Although previous attempts to legalize taxed and regulated marijuana in Michigan have failed, the state now stands a fighting chance at becoming the next in line to legalize the leaf for recreational use.
The state’s Bureau of Elections announced earlier this week that the advocatees pushing to legalize marijuana in Michigan had collected 277,370 valid signatures, well over the required amount of 252,523 verified signatures to get a petition to qualify for ballot access in the November election.
Now, contingent on the approval of election officials, which is scheduled for Thursday, it seems that Michiganders could be in a unique position to become the first jurisdiction in the Midwest to allow adults to purchase cannabis products in a manner similar to alcohol.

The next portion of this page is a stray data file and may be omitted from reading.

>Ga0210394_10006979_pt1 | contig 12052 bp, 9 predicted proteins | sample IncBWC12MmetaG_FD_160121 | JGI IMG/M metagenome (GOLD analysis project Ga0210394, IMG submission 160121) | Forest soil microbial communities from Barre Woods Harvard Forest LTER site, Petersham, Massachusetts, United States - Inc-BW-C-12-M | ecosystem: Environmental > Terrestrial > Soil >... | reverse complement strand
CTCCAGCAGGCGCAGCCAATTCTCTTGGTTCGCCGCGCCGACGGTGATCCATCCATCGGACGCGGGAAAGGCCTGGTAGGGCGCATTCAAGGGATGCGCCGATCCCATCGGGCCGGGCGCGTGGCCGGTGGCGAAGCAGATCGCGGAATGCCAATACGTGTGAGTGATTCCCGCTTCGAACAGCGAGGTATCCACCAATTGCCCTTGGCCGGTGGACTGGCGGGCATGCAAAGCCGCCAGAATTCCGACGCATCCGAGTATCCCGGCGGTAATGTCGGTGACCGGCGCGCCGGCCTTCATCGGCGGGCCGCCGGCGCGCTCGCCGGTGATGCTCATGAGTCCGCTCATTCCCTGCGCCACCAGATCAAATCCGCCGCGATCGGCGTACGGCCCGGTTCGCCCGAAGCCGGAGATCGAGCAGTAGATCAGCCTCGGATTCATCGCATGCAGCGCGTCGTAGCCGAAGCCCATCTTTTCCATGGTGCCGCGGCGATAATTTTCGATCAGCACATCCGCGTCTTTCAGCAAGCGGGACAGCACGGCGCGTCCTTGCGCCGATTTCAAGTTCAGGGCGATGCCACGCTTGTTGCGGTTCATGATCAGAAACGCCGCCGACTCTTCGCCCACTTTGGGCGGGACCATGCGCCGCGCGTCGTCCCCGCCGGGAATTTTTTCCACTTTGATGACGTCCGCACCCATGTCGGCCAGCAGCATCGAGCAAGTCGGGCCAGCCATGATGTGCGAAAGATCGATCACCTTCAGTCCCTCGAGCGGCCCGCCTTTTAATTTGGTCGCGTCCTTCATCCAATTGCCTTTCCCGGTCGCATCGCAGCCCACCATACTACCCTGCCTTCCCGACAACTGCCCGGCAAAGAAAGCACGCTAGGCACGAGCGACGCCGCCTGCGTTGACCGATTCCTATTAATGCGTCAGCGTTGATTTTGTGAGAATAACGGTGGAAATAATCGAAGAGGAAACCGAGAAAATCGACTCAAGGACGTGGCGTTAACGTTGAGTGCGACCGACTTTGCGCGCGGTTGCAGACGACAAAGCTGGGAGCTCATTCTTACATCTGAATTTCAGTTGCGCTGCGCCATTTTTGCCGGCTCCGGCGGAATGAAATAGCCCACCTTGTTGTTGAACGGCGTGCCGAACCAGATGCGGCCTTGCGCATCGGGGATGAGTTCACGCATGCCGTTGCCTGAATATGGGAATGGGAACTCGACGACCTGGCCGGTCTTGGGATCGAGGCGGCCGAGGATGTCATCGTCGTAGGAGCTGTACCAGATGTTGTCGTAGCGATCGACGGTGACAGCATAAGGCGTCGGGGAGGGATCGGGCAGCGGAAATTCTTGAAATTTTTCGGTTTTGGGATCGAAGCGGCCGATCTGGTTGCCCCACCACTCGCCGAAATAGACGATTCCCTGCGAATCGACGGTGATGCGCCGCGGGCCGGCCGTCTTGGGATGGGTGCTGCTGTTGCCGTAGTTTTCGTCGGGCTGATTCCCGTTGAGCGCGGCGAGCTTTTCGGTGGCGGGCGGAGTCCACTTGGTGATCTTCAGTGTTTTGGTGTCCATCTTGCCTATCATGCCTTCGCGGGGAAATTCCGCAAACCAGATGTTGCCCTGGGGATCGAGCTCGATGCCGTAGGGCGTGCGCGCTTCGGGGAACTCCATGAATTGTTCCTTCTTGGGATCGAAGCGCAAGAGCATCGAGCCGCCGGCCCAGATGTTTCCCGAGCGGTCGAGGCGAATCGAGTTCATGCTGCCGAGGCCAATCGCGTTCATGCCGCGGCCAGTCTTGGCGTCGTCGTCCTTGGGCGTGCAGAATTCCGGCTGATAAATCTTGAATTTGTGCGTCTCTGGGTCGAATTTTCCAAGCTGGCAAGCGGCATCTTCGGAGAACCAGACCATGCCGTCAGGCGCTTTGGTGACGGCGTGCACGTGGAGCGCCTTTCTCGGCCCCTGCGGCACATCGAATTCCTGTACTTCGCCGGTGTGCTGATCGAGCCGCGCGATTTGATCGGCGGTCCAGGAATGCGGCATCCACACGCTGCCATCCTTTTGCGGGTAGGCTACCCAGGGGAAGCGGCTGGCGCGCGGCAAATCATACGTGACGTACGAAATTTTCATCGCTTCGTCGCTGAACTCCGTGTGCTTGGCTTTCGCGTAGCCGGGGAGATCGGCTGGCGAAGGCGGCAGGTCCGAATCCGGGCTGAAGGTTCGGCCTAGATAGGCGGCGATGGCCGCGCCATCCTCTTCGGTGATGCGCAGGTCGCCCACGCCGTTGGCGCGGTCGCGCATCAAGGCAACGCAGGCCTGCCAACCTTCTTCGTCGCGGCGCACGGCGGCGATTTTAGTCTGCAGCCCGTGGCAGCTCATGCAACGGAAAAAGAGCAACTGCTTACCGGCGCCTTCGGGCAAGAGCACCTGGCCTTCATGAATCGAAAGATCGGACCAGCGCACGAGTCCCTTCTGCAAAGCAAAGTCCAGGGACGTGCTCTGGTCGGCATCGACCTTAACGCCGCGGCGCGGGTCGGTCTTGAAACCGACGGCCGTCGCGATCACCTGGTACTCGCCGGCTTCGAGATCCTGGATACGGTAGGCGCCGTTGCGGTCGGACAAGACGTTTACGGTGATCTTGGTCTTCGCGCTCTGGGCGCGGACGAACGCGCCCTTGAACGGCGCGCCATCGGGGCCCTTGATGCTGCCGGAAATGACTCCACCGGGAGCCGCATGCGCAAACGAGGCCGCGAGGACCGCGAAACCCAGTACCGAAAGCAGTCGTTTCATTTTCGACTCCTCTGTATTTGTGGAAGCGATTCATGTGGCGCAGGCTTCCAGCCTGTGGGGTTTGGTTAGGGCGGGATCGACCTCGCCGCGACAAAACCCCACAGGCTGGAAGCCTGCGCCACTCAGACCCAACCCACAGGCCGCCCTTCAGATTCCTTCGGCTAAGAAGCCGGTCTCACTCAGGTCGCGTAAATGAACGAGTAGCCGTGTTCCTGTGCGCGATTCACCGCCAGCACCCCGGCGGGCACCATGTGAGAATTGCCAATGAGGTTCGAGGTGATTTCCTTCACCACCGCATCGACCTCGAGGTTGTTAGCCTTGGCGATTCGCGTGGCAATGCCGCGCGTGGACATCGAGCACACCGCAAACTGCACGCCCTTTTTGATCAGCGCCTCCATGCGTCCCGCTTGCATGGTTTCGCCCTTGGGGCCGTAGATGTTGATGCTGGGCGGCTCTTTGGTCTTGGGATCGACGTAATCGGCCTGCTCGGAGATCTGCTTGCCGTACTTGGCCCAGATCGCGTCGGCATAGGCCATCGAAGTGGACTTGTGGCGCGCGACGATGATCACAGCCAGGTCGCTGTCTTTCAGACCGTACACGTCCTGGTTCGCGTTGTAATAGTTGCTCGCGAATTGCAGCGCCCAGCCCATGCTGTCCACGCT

The Coalition to Regulate Marijuana Like Alcohol (CRMLA), which is the group pushing for legal adult-use marijuana in Michigan, apparently turned in over 365,384 signatures total, and they now will face the Board of Canvassers to determine whether the initiative will go on the ballot. For now, all of the agencies involved in the process seem confident that the Michigan Regulation and Taxation of Marihuana Act is moving on to the next phase.
“This is something we’ve been waiting on for a long time. Assuming the Board of Canvassers approves our petition, it’s one milestone. But the ultimate one is in November and that’s what we’re focusing on,” Josh Hovey, spokesman for the Coalition to Regulate Marijuana like Alcohol, said in an interview with the Detroit Free Press.
The proposal is similar to others we have watched states enact across the nation, ever since Colorado became the first state to bring adult-use marijuana out of the underground. The proposed Michigan initiative would legalize the possession of 2.5 ounces of marijuana for adults 21 and older. Citizens would also be permitted to keep up to